Baram: From Village to Kibbutz
The Village of Baram, located in the Galilee Heights northeast of Safed, in the period of the Mishna was once a flourishing Jewish settlement. One of the most splendid synagogues remaining from that time was built in the center of the village in the third century C.E. Various evidence remains, relating to the settlement, which continued to exist during the Middle Ages. Known travelers recorded their visits to the site. A famous legend relates the story about the "Infant from the Villageof Baram.” A child prodigy named Nahman the son of Pinchas and Rachel, immediately upon birth spoke words of Torah. His father, who was a great rabbi, silenced him; however, when he reached the age of 12, he again opened his mouth and spoke prophetic works – whereupon he died. Accordingly he was called "Nahman the Snatched” because he was snatched from life. In the 16th century, when Safed was a center of Torah and Kabala, the local Jewish settlement at the village increased in size. Venetian coins, which were uncovered, are proof of the communication between and the aid from Italian Jewry during the Renaissance. Because of economic crisis and lack of security in the 18th century, its Jewish population abandoned the village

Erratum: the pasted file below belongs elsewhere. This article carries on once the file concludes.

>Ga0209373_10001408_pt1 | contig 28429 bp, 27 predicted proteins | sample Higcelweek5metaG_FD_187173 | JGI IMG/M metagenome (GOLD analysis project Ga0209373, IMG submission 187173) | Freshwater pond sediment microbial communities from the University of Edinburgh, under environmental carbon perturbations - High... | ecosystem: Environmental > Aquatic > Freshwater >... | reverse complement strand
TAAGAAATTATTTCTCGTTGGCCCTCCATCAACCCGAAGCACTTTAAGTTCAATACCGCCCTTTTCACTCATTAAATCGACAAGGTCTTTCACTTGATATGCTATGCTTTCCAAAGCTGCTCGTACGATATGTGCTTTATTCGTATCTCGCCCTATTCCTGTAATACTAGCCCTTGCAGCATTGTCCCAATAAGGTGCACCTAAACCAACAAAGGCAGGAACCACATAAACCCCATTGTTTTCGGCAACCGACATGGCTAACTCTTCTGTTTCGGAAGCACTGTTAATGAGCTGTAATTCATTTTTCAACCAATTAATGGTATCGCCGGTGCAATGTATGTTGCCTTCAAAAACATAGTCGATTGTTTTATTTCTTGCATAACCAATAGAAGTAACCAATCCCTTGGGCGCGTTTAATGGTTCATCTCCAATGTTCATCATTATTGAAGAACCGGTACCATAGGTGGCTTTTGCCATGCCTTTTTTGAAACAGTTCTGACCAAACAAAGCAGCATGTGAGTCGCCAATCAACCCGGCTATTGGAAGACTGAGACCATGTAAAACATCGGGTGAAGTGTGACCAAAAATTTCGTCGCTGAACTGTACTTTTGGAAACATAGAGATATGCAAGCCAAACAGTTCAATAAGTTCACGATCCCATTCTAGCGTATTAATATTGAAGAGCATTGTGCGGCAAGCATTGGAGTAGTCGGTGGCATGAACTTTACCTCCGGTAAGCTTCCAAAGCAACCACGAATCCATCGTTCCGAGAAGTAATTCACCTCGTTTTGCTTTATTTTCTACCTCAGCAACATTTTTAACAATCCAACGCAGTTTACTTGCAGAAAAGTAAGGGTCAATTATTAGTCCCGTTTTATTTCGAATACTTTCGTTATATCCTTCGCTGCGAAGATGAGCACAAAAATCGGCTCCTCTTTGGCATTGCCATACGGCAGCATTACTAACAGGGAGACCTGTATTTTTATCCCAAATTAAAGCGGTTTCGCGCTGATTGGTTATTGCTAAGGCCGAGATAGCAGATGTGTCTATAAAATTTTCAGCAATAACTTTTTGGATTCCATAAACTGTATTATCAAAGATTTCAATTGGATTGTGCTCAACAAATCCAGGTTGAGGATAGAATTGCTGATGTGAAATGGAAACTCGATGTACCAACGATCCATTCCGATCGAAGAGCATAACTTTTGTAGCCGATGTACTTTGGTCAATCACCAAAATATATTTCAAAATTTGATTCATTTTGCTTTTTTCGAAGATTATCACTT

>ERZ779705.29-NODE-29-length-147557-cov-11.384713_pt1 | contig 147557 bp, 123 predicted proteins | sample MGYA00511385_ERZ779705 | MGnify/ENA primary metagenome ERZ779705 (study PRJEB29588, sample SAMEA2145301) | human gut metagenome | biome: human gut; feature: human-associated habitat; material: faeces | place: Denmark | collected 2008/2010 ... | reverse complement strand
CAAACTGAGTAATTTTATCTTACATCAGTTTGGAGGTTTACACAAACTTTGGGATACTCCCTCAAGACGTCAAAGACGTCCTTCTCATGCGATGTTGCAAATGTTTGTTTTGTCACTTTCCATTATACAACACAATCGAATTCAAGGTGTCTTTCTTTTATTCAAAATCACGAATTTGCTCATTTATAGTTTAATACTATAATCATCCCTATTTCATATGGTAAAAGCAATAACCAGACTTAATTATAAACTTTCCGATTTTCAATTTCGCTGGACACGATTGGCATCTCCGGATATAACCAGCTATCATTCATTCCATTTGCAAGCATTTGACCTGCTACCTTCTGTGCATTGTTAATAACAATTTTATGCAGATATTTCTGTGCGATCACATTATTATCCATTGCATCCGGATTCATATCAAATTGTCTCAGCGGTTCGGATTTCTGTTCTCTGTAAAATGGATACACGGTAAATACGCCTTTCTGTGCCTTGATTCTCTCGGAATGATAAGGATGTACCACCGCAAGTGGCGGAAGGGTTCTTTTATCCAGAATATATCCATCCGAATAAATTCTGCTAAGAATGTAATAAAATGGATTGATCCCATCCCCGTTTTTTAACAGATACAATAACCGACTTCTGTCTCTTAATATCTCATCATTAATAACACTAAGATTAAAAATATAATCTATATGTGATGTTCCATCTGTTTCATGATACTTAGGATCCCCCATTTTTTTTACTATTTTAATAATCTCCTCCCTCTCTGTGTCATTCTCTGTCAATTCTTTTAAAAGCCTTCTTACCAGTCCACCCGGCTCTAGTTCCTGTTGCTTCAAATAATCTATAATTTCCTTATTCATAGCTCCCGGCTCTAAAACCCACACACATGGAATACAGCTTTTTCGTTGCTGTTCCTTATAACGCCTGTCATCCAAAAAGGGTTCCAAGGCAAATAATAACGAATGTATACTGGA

At late 16th century, Maronite Christian Arameans settled the site, calling it Birim. In 1861 the French scholar Ernest Renan headed an archeological team, which passed through Baram, carrying off to France a lintel to the entrance of a second synagogue, engraved with a rare Hebrew inion from the Mishna period. The lintel rested in the storerooms of the Louvre Museum in Paris until, upon the instigation of a member of Baram, it was returned for a temporary exhibition in Baram’s Bar David Museum. Afterwards the ancient lintel was transferred to the Israel Museum in Jerusalem, where it is exhibited until this day, on loan from the Louvre. The Bar David Museum possesses the single copy with its exciting inion: "May there be peace in this place and in all places of Israel. Jose the Levite, the son of Levi made this lintel. May blessings come upon his deeds.”
In Israel’s War of Independence the Maronites were evacuated from their village, eventhough they had welcomed Israeli soldiers with open arms. They were resettled in Gush Halav (Jish). In their sted, a group of young people – mainly demobilized Palmach soldiers who belonged to the Hashomer Hazair movement, renewed Jewish settlement on the ancient site. Two years later they established their permanent settlement Kibbutz Baram two kilometers to the north. Birim evacuees still have not been allowed to return despite legal decisions and official promises.